When it happens to you, you will be surprised. That thing they say about how you knew all the time, but just weren’t facing it? That might be the case, but nevertheless, there you will be.
Molly Ringwald mines the complexities of modern relationships in this gripping and nuanced collection of interlinked stories. Writing with a deep compassion for human imperfection, Ringwald follows a Los Angeles family and their friends and neighbors while they negotiate the hazardous terrain of everyday life–revealing the deceptions, heartbreak, and vulnerability familiar to us all.
In “The Harvest Moon,” a stay-at-home mom grapples with age, infertility, and an increasingly distant husband. In “Ursa Minor,” a former children’s television star tries to rebuild his life after being hospitalized for “exhaustion.” An elderly woman mourns the loss of her husband and her estranged relationship with her daughter in “The Little One.” In “My Olivia,” a single mother finds untapped reserves of strength to protect her flamboyant six-year-old son who wishes only to wear dresses and be addressed as Olivia. And in the devastating title story, a betrayed wife chronicles her pain and alienation, leading to an eviscerating denouement.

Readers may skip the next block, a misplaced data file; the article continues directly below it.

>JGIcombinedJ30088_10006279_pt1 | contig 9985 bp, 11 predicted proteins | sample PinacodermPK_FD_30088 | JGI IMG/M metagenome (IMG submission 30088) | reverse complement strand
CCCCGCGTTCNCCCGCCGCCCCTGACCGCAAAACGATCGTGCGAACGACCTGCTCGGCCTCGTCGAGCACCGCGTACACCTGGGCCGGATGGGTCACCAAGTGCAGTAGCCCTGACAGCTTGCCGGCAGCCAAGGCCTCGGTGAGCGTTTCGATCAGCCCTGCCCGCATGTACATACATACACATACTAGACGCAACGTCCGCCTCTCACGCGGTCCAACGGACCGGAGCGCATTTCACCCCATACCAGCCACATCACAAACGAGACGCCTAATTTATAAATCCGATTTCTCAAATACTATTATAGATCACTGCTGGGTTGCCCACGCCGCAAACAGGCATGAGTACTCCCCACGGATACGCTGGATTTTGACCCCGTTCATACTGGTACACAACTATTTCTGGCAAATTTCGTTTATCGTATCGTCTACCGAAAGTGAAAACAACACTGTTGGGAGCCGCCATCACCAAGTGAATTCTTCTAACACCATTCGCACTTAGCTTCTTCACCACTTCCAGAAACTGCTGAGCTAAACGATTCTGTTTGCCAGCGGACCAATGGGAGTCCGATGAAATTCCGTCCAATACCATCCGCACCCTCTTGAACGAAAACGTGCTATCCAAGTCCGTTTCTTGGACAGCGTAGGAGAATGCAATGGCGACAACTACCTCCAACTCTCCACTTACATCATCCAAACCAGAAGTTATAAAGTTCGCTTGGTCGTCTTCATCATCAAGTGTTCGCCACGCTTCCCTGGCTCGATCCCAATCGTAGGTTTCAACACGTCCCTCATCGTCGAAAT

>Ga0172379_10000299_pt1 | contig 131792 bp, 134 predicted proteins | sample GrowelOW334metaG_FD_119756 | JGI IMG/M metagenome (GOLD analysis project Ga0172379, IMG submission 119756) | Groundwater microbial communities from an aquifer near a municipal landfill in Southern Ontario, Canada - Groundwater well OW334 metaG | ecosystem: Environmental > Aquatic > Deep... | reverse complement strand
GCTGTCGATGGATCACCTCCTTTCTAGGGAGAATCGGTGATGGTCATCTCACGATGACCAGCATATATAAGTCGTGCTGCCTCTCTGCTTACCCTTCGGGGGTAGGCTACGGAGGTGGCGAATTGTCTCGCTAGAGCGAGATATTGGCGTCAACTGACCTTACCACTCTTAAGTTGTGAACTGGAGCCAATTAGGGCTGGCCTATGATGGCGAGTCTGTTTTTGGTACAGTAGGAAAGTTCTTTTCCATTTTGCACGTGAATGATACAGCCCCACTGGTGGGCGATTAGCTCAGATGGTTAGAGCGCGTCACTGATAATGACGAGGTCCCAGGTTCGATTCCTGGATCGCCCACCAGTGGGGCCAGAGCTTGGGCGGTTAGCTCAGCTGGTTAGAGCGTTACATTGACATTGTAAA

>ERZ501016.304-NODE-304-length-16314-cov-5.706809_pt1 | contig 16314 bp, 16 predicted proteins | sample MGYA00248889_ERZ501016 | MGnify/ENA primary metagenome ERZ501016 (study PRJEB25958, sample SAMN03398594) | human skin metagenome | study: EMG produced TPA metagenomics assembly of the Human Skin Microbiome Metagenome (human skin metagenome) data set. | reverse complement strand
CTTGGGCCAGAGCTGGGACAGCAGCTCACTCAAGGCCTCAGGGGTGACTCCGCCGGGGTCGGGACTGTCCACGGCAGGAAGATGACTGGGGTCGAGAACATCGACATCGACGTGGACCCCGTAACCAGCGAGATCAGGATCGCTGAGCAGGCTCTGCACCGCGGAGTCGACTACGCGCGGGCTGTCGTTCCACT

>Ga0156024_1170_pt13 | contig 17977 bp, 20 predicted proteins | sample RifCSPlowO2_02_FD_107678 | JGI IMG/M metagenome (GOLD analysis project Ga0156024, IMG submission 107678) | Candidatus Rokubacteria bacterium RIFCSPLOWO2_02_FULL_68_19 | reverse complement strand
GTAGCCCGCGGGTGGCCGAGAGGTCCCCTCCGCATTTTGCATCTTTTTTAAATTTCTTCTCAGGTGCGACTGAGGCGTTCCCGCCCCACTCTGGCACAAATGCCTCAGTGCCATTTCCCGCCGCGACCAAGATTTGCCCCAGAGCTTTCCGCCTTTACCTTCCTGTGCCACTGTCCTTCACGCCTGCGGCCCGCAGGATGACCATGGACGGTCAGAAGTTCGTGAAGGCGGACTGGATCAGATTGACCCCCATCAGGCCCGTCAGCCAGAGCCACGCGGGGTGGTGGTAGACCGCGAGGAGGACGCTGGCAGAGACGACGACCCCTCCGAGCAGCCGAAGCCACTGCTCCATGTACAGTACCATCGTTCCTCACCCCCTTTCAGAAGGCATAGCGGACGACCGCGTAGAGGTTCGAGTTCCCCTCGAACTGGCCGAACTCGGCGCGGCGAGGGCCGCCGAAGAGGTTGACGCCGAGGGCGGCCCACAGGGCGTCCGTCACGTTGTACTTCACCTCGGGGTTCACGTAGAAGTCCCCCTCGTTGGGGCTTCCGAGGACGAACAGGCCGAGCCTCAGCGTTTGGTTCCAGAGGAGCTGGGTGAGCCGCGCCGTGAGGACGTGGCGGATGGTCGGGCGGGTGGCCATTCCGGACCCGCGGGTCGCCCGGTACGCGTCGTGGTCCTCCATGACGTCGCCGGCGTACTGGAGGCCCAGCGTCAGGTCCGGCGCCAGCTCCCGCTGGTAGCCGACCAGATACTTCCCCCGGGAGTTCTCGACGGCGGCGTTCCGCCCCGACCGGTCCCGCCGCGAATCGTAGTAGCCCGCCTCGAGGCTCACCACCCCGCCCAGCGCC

As the lives of these characters converge and diverge in unexpected ways, Ringwald reveals a startling eye for the universality of loss, love, and the search for connection. An unflinching yet poignant examination of the intricacies of the human heart, When It Happens to You is an auspicious literary debut.
This was a book club book from my Mom’s group, so it wasn’t my typical read. I enjoyed it enough. My favorite story was “My Olivia.” I’ve found I really enjoy reading about children or young adults struggling with gender identity. Ringwald handles the story with sympathy and tact, I didn’t feel like she was pushing an agenda but exploring the life of a very three dimensional set of characters. Another great read along the same lines is
by Adrienne Wilder. Fantastic book. This was an interesting read but I don’t see myself reading it again and again.